actually belong to that denomination; So far our course is clear. But what and it is said the Government has should be our policy with respect to partially accepted this view. They denominational schools ? My chief accordingly suggest, that whenever objection to the denominational system application is made for a grant to aid is, that it gives undue advantage to in building a denominational school, the dominant sect, and therefore is in the grant should be petitioned against practice, whatever it may be in theory, wherever the families belonging to that a social injustice. And it cannot be denomination are not numerous enough otherwise, fence it about with con- to require a separate school. Supposscience clauses and other restrictions ing this construction of the clause to as carefully as you may. Hence the be the true one, and admitted to be so policy of Nonconformists should be to by the Government, the course sugprevent, as far as possible, the exten- gested, I think, is legitimate, and sion of the system, and ultimately to would go far to prevent the building supersede it-due regard being had, of of new denominational schools, which course, to vested interests.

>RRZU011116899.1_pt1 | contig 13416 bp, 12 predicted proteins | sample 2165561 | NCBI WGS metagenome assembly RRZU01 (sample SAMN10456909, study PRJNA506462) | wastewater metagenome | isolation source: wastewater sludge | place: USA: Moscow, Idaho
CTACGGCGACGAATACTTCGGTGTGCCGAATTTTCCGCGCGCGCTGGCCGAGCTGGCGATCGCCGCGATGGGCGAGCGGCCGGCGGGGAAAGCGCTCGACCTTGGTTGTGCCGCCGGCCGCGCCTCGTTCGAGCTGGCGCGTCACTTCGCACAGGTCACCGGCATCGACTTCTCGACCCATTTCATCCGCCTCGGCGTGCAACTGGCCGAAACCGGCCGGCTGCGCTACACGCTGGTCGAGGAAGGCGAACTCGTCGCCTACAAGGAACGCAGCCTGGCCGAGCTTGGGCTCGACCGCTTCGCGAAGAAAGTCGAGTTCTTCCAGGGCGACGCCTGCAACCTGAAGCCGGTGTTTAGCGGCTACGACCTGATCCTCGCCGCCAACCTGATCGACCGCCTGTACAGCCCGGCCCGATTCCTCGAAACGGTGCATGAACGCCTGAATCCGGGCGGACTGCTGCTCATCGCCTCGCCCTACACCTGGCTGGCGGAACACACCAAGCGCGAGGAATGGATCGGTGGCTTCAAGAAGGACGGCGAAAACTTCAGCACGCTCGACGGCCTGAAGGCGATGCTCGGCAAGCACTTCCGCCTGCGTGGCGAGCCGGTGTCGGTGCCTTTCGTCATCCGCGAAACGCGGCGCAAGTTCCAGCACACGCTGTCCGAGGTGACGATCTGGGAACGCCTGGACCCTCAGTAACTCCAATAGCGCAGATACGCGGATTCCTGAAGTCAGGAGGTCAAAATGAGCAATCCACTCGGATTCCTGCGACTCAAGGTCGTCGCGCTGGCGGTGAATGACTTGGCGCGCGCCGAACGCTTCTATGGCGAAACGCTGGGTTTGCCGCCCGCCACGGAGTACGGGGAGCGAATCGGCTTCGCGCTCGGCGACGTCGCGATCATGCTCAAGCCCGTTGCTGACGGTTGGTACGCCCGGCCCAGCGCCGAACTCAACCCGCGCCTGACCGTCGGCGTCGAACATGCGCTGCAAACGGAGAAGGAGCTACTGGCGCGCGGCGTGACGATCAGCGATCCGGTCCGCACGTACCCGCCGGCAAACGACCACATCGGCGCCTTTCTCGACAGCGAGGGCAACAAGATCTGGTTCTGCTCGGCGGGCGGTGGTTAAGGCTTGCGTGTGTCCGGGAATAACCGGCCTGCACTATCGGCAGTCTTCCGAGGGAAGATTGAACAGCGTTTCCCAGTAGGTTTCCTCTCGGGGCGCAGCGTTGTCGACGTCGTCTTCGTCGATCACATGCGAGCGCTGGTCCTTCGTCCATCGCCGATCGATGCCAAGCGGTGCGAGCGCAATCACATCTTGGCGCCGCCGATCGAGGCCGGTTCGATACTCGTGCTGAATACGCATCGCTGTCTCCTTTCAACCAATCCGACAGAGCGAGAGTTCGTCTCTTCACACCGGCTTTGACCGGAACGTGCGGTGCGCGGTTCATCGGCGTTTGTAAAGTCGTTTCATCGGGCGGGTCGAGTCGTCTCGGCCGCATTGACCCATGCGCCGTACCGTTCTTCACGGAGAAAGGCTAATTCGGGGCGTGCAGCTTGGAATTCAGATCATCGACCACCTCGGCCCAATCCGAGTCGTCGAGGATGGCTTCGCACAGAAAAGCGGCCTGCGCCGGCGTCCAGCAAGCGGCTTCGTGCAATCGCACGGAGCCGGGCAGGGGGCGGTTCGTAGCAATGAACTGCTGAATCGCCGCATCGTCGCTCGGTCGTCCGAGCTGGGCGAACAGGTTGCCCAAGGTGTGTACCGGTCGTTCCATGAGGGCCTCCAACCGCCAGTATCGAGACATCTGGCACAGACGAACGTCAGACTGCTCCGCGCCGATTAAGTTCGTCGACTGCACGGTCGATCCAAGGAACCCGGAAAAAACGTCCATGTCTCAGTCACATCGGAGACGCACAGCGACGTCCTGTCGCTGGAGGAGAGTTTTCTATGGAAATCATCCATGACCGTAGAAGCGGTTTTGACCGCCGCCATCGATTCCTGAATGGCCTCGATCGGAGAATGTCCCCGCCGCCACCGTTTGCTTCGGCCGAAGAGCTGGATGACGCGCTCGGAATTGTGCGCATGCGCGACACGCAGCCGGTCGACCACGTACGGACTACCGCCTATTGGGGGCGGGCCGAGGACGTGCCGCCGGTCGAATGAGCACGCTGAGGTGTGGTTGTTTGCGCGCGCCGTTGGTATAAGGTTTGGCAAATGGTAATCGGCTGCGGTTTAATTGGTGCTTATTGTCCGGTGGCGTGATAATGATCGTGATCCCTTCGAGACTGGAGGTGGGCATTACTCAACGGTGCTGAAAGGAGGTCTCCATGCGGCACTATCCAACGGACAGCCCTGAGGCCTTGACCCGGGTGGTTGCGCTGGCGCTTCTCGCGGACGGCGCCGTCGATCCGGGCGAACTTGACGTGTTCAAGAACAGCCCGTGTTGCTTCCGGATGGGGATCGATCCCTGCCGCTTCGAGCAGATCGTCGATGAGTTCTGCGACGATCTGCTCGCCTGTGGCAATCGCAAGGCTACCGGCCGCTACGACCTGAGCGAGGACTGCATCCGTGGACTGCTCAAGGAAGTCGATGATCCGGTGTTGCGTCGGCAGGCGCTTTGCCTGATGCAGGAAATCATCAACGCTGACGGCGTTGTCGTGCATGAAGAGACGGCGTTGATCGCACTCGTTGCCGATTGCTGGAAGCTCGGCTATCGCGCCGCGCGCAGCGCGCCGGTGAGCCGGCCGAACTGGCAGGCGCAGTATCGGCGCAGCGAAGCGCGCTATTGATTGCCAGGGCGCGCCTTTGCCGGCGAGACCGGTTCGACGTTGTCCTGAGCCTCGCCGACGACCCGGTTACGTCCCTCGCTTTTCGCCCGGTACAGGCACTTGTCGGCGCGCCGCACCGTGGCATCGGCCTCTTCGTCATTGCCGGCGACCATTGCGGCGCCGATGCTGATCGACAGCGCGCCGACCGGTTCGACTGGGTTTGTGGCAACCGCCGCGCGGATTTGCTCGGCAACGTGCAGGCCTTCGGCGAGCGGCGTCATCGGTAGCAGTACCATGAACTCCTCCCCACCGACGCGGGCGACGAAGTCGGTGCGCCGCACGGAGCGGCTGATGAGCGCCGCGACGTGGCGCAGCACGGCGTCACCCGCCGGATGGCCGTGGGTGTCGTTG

otherwise are sure to be begun before The principal means available for the end of the present year. this purpose are the following: (1.) To Leeds. agitate for the amendment of the Edu

UNSCRIPTURAL MARRIAGE AND CHURCH DISCIPLINE. [Before the close of the year will you give your opinion on the question that has been discussed in

our Magazine" with regard to Marriage, under the title of the Church and the World ?”] The best method of answering this in. sameness. A dull and monotonous level quiry will be to collect the points in which in attainments, pursuits, sympathies, temthe correspondents who have taken part per, and aim, is far from being desirable. in this discussion agree; and then next to Contrast may exist without disturbinvestigate that or those on which they fail ing harmony. As the seven colours to see eye to eye, or with regard to which blend in the cheerful light of day, so they seek further light.